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Details of Grant 

EPSRC Reference: EP/C523814/1
Title: Intelligent active energy management for small scale energy zones
Principal Investigator: Taylor, Professor PC
Other Investigators:
Researcher Co-Investigators:
Project Partners:
Econnect Ltd IMASS Ltd Micropore Technologies Ltd
Northern Powergrid P B Power United Utilities
Department: Engineering and Computing Sciences
Organisation: Durham, University of
Scheme: First Grant Scheme Pre-FEC
Starts: 10 October 2005 Ends: 09 October 2007 Value (£): 120,561
EPSRC Research Topic Classifications:
Power Sys Man, Prot & Control Power Systems Plant
EPSRC Industrial Sector Classifications:
Related Grants:
Panel History:  
Summary on Grant Application Form
Electricity use worldwide is growing rapidly and predominantly relies on the use of limited supplies of fossil fuels. The consensus is that burning these fossil fuels is causing global warming.In the pursuit of a more sustainable electricity generation and supply industry, the government of the United Kingdom is looking to reduce its reliance on fossil fuels for electricity generation. Alternative and renewable energy sources are being sought and exploited such as wind power, hydro power, solar power and further into the future, wave and tidal power. A renewable energy source can be described as one which is naturally occurring and will never run out, such as wind power or solar power.The UK government has set targets for the electricity industry. The target is to supply 10% of electricity needs from renewable sources by 2010 and 20% by 2020.A number of technical problems are encountered when trying to reach these targets, due to: The intermittent nature of renewable energy sources The fact that the location of the generators is determined by the location of the natural resource, such as on the top of a windy hill, rather than where the electricity demand is, such as major cities.Other major challenges arise because: The electricity network, the wires used to transport the power, was not designed to accept many small generators injecting power in many directions. The network was designed to be a passive system and to accept a small number of large generators connected to high voltages passing power in one direction only, out to consumers.The transition to a more sustainable and environmentally friendly electricity system is possible but it must be achieved in such a way that the security of supply is not reduced, no increase in blackouts, and such that the costs of electricity to customers is not increased significantly.It is widely accepted that in order to achieve these aims and overcome the problems described electrical networks must become active and must be managed intelligently. Three key parameters which can be controlled in this way are generation, load and energy storage. This research proposal puts forward a project to develop intelligent, integrated control techniques that can be applied to generation, load and energy storage on low voltage electrical networks to assist the growth of renewable energy.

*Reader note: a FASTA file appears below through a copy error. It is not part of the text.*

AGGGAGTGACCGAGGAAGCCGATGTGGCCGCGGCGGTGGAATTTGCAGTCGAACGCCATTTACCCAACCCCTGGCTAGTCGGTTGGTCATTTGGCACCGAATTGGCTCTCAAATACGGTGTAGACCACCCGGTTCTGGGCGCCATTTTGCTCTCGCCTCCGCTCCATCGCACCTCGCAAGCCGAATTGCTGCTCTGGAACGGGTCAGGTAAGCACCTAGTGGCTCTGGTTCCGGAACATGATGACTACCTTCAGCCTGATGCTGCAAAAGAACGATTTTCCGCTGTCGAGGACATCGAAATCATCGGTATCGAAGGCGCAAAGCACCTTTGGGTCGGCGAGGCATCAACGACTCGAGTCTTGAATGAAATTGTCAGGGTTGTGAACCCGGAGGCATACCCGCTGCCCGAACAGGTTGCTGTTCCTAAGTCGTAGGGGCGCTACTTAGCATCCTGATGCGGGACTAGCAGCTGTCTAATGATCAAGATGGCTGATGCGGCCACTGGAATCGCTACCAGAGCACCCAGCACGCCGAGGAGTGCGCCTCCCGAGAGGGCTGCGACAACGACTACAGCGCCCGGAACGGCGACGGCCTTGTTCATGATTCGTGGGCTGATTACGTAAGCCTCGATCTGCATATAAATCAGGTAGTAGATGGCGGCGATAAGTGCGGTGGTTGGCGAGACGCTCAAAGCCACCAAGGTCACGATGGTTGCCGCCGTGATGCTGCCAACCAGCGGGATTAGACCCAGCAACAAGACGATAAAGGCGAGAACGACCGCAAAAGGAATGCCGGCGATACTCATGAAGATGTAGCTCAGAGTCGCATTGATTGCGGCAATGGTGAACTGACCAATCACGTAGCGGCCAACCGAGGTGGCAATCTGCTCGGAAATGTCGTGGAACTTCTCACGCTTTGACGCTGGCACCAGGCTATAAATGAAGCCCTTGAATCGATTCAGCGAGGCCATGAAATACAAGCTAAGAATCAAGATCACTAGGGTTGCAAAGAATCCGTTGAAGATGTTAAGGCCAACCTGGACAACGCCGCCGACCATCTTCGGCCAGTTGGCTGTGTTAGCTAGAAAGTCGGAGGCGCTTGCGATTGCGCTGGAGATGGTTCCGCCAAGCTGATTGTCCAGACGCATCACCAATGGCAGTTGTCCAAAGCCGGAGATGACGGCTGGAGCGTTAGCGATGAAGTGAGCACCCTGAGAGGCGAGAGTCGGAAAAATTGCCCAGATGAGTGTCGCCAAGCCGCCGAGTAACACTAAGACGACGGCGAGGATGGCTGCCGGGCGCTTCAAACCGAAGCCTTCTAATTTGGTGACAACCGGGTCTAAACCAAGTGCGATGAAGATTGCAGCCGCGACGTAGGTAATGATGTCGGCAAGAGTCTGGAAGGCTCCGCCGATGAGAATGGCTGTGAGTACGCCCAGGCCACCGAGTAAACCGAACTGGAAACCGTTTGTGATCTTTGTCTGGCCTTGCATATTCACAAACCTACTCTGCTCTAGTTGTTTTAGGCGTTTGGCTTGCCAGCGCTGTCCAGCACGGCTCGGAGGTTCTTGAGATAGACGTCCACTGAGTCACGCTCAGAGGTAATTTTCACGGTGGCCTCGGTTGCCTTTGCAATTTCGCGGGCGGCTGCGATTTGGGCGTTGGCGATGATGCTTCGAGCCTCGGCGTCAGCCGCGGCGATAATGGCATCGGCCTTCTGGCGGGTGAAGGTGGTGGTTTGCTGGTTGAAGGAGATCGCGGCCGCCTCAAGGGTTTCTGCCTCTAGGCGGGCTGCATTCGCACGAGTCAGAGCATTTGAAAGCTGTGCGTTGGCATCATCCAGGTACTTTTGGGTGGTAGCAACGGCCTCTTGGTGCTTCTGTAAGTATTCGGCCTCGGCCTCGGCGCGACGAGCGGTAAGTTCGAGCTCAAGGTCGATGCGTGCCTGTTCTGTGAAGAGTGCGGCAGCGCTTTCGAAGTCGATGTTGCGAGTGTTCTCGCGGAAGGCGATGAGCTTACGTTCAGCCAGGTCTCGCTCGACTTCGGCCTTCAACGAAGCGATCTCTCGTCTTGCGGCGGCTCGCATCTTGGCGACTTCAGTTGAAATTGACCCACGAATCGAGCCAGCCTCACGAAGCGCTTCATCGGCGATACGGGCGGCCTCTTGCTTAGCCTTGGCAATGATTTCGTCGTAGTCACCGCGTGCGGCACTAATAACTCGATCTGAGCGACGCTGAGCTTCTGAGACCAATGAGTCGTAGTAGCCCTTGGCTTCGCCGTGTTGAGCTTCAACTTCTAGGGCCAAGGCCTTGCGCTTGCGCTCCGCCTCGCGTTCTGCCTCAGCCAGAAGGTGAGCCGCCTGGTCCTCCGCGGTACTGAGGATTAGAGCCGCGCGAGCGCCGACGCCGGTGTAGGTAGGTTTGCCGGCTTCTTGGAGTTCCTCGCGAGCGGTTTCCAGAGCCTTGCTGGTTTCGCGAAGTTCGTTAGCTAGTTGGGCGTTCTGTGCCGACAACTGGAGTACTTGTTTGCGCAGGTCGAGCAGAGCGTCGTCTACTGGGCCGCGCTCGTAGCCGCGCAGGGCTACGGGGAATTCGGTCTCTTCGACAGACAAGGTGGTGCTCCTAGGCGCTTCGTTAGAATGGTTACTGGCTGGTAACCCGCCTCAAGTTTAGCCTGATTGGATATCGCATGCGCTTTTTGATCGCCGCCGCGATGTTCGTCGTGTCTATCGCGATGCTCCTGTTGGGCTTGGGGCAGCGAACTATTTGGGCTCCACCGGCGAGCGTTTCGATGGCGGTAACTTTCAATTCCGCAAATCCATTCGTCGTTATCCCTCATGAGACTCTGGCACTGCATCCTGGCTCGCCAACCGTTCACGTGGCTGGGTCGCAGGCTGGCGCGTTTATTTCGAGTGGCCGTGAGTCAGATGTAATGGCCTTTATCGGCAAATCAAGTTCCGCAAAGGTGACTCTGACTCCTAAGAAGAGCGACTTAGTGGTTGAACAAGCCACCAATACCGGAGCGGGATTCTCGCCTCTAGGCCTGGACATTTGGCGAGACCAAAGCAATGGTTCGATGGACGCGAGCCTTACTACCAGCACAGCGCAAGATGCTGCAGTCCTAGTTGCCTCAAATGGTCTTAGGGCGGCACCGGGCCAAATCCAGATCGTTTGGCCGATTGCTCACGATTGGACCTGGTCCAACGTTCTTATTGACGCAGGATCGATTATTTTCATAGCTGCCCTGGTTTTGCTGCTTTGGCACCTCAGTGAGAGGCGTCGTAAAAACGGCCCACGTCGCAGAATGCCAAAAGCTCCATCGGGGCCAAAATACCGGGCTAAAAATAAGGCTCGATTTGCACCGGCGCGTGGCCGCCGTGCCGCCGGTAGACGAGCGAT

Key Findings
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